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Japan

Shinto

Shinto (Way of the Gods) is the term used to refer to an assortment of beliefs and practices indigenous to Japan that predate the arrival of Buddhism but that have in turn been influenced by it. The Shinto worldview is of a pantheistic universe of kami, spirits or gods with varying degrees of power.

Although each person is expected to continue existence as a kami after death, Shinto is concerned with this world rather than with the afterlife. This world contains defiling substances, and Shinto ritual often involves mental and physical purification of a person who has come into contact with a pollutant, such as death. Water or salt commonly serve as purifying agents. Some kami are guardian deities for villages, and thus they symbolize the unity of the human community as well as mediating in its relationship with the natural and supernatural worlds.

Japanese legends describe the activities and personalities of the kami. The most well-known legends describe the creation of the human world and trace the origins of the Japanese imperial family to the gods (see Ancient Cultures , ch. 1). The latter legend formed the basis of the wide acceptance of the concept of the emperor's divine descent in pre-1940s Japan.

In the fifth and sixth centuries, Shinto came under the influence of Chinese Confucianism and Buddhism. From the former, it borrowed the veneration of ancestors, and from the latter it adopted philosophical ideas and religious rites. Because of the popularity of things Chinese and the ethical and philosophical attraction of Buddhism for the court and the imperial family, Shinto became somewhat less influential than Buddhism for more than a millennium. Many people, however, were adherents to both systems of belief. By the seventeenth century, Shinto began to emerge from Buddhism's shadow through the influence of neo-Confucian rationalism (see Intellectual Trends , ch. 1).

The emerging nationalism of the late Tokugawa period combined with the political needs of the Meiji Restoration (1868) oligarchs to reform Shinto into a state religion, and it flourished as such until 1945 under government patronage. Japan's defeat in World War II and the emperor's denial of his divinity brought an end to State Shinto (see The Status of the Emperor , ch. 6). Sometimes considered synonymous with State Shinto before 1945 was Shrine Shinto (Jinja Shinto), but after the war most Shinto traditions were observed in the home rather than in shrines. Most shrines, which had previously benefited from state sponsorship, were organized into the Association of Shinto Shrines after 1946. Sect Shinto (Kyoha Shinto) consists of more than eighty private religious sects, which conduct services in houses of worship or lecture halls rather than in shrines.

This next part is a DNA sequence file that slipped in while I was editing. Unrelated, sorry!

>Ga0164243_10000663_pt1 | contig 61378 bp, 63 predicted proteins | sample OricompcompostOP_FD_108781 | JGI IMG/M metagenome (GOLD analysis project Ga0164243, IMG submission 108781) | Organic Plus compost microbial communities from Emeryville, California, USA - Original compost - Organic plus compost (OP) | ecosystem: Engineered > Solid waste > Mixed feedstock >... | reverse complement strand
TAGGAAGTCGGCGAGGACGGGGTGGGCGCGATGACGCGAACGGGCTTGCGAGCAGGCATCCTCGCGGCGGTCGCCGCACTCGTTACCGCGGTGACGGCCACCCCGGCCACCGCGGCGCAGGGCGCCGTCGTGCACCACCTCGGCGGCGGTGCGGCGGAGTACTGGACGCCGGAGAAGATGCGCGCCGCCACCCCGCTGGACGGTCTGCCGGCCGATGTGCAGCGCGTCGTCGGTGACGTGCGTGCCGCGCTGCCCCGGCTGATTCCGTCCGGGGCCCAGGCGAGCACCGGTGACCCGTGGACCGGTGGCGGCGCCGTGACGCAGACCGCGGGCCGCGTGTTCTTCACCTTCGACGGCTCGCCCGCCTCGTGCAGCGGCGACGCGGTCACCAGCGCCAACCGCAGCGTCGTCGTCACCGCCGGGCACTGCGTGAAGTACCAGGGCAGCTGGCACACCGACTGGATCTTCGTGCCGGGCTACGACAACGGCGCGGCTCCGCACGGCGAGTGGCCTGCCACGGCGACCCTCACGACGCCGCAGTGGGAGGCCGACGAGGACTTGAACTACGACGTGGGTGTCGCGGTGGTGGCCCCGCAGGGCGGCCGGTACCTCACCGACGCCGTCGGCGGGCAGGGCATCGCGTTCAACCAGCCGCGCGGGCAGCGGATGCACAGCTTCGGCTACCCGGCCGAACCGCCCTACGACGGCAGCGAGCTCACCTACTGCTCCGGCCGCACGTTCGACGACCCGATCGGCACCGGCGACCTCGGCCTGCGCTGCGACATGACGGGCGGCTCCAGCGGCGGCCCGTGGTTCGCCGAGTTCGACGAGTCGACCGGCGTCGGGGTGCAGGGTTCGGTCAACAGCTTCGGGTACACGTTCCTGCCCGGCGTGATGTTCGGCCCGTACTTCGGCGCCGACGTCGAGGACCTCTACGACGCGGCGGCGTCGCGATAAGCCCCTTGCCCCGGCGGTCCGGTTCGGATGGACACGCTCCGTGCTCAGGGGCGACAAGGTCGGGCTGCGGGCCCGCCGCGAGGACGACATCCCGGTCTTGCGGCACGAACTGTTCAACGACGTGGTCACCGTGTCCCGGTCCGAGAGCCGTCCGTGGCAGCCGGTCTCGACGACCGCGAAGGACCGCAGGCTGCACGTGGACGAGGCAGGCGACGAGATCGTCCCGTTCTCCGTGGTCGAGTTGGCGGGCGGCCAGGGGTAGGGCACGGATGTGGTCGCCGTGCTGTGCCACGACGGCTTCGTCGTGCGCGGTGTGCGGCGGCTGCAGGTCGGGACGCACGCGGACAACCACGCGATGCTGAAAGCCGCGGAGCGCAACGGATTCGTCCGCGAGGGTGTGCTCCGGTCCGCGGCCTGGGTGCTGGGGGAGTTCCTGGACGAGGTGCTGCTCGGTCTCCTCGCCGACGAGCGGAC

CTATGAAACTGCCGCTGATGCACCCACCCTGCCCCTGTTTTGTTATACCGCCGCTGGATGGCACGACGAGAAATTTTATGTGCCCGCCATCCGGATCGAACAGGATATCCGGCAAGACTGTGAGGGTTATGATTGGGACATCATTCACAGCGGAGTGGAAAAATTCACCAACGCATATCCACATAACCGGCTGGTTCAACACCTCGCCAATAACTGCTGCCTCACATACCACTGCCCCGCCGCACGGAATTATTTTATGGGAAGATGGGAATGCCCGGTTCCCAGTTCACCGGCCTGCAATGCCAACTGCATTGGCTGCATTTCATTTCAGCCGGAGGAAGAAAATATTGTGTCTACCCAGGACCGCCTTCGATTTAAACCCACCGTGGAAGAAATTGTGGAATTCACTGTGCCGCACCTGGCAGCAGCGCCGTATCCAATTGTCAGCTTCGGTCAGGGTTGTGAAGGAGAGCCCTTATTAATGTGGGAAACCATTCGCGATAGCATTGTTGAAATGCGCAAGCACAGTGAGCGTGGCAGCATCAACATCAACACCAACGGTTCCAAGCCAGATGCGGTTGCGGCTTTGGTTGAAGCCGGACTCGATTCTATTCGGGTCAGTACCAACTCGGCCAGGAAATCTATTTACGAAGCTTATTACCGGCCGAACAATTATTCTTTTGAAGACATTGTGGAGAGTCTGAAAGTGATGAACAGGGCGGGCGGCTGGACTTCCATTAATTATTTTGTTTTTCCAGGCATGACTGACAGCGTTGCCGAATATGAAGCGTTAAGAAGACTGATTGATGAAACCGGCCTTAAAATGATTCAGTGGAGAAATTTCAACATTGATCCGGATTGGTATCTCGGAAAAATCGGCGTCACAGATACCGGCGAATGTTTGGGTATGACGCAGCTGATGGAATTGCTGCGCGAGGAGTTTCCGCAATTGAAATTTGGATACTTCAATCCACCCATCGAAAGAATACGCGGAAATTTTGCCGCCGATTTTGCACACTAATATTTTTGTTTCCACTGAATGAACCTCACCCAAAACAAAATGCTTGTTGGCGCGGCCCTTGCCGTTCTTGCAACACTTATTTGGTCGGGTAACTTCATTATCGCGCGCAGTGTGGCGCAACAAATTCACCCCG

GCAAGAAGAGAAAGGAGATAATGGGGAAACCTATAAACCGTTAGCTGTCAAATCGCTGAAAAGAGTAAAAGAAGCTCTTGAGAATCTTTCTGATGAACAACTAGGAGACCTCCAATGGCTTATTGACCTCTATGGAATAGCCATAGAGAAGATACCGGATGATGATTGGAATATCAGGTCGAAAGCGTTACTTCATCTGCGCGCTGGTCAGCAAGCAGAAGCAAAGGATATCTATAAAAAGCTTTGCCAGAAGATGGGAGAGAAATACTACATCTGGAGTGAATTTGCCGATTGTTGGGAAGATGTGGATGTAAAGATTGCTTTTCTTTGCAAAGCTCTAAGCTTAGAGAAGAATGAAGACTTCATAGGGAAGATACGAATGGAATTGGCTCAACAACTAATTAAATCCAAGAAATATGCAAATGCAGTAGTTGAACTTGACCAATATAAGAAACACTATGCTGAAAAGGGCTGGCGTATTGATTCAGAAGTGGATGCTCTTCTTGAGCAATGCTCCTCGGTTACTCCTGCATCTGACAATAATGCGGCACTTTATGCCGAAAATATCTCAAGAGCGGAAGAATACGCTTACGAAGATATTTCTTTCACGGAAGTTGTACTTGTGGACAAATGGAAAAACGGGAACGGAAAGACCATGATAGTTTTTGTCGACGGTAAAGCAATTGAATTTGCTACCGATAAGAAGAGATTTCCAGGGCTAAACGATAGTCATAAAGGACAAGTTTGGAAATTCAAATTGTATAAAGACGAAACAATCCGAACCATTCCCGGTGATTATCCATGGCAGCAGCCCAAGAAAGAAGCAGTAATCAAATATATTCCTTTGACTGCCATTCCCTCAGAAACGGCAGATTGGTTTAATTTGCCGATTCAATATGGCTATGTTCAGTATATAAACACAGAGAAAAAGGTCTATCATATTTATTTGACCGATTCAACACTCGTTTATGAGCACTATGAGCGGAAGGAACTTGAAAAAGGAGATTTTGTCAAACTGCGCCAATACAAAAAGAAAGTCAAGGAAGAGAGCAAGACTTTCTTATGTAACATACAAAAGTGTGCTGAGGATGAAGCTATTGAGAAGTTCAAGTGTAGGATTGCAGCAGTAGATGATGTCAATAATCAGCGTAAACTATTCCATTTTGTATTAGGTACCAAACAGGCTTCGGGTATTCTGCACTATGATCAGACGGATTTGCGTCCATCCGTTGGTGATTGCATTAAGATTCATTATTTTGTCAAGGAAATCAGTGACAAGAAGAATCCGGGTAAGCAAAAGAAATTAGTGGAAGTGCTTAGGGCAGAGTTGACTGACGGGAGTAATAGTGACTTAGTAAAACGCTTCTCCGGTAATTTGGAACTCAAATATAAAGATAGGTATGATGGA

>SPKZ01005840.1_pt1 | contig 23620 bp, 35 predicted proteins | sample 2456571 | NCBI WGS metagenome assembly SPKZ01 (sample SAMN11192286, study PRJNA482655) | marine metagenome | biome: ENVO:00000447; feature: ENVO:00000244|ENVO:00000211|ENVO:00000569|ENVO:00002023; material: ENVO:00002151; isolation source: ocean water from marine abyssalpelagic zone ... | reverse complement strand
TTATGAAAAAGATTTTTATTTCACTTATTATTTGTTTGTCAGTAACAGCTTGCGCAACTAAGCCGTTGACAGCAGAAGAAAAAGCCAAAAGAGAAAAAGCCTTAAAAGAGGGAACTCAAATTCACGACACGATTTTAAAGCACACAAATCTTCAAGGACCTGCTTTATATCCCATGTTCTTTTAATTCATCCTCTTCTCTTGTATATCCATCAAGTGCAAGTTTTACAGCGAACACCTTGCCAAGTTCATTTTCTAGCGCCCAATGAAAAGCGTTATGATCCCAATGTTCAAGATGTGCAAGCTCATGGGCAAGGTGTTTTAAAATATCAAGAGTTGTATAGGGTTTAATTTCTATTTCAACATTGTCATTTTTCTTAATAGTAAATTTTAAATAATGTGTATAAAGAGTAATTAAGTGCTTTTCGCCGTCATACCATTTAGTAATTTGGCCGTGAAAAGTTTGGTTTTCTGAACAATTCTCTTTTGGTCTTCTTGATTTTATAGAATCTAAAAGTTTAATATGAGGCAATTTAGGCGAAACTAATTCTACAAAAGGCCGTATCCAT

In 1991 there were nearly 80,000 Shinto shrines and 93,000 clergy in Japan. After World War II, the requirement of membership in a shrine parish was revoked, but local shrines still serve as focal points for community identity for many Japanese, and occasional informal or ritual visits are common. Nearly 95 million Japanese citizens profess adherence to some form of Shinto. Some of the Sect Shinto groups are considered new religions.

Data as of January 1994


Japan - TABLE OF CONTENTS

  • Section - Japan -. The Society and Its Environment

  • Japanese Education and the Arts

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